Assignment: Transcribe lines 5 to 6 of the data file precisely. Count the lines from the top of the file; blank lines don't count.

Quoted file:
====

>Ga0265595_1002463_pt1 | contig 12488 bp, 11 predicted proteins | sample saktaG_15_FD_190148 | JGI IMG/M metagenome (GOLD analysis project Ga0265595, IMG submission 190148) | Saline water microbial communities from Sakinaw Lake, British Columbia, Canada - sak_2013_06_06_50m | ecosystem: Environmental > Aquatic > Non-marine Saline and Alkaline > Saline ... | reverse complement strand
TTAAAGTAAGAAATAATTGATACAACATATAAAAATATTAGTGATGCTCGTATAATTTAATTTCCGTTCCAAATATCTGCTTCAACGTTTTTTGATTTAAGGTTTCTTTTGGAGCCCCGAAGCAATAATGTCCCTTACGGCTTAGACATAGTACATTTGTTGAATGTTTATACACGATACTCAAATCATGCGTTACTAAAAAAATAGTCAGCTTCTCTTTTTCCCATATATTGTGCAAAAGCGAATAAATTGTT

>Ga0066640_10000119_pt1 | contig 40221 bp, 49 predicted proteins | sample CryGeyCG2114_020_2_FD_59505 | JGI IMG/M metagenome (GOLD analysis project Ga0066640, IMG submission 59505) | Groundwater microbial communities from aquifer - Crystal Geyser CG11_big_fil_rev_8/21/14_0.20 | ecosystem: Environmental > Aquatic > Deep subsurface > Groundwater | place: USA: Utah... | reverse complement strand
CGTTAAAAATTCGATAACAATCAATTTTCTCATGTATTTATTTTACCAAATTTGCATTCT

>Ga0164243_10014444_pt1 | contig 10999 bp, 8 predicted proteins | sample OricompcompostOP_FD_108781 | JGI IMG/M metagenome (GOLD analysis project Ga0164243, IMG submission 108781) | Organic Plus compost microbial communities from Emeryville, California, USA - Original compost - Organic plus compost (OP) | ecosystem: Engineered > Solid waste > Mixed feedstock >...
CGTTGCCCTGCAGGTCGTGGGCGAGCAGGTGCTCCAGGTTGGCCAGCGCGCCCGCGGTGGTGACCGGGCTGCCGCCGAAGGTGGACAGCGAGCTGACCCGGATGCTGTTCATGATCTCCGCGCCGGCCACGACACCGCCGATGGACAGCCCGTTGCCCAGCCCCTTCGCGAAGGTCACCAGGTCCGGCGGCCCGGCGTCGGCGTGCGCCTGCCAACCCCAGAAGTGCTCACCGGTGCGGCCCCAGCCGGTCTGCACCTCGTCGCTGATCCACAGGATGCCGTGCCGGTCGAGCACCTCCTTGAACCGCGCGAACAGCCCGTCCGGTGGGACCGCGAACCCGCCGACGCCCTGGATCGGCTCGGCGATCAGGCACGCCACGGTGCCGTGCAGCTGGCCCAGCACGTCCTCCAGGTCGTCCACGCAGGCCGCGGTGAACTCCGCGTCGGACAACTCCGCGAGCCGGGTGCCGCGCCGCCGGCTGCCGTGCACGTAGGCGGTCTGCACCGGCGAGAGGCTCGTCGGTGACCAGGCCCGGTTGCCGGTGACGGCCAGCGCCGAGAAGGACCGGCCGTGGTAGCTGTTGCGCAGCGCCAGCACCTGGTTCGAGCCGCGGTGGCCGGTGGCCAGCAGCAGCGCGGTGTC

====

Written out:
>Ga0164243_10014444_pt1 | contig 10999 bp, 8 predicted proteins | sample OricompcompostOP_FD_108781 | JGI IMG/M metagenome (GOLD analysis project Ga0164243, IMG submission 108781) | Organic Plus compost microbial communities from Emeryville, California, USA - Original compost - Organic plus compost (OP) | ecosystem: Engineered > Solid waste > Mixed feedstock >...
CGTTGCCCTGCAGGTCGTGGGCGAGCAGGTGCTCCAGGTTGGCCAGCGCGCCCGCGGTGGTGACCGGGCTGCCGCCGAAGGTGGACAGCGAGCTGACCCGGATGCTGTTCATGATCTCCGCGCCGGCCACGACACCGCCGATGGACAGCCCGTTGCCCAGCCCCTTCGCGAAGGTCACCAGGTCCGGCGGCCCGGCGTCGGCGTGCGCCTGCCAACCCCAGAAGTGCTCACCGGTGCGGCCCCAGCCGGTCTGCACCTCGTCGCTGATCCACAGGATGCCGTGCCGGTCGAGCACCTCCTTGAACCGCGCGAACAGCCCGTCCGGTGGGACCGCGAACCCGCCGACGCCCTGGATCGGCTCGGCGATCAGGCACGCCACGGTGCCGTGCAGCTGGCCCAGCACGTCCTCCAGGTCGTCCACGCAGGCCGCGGTGAACTCCGCGTCGGACAACTCCGCGAGCCGGGTGCCGCGCCGCCGGCTGCCGTGCACGTAGGCGGTCTGCACCGGCGAGAGGCTCGTCGGTGACCAGGCCCGGTTGCCGGTGACGGCCAGCGCCGAGAAGGACCGGCCGTGGTAGCTGTTGCGCAGCGCCAGCACCTGGTTCGAGCCGCGGTGGCCGGTGGCCAGCAGCAGCGCGGTGTC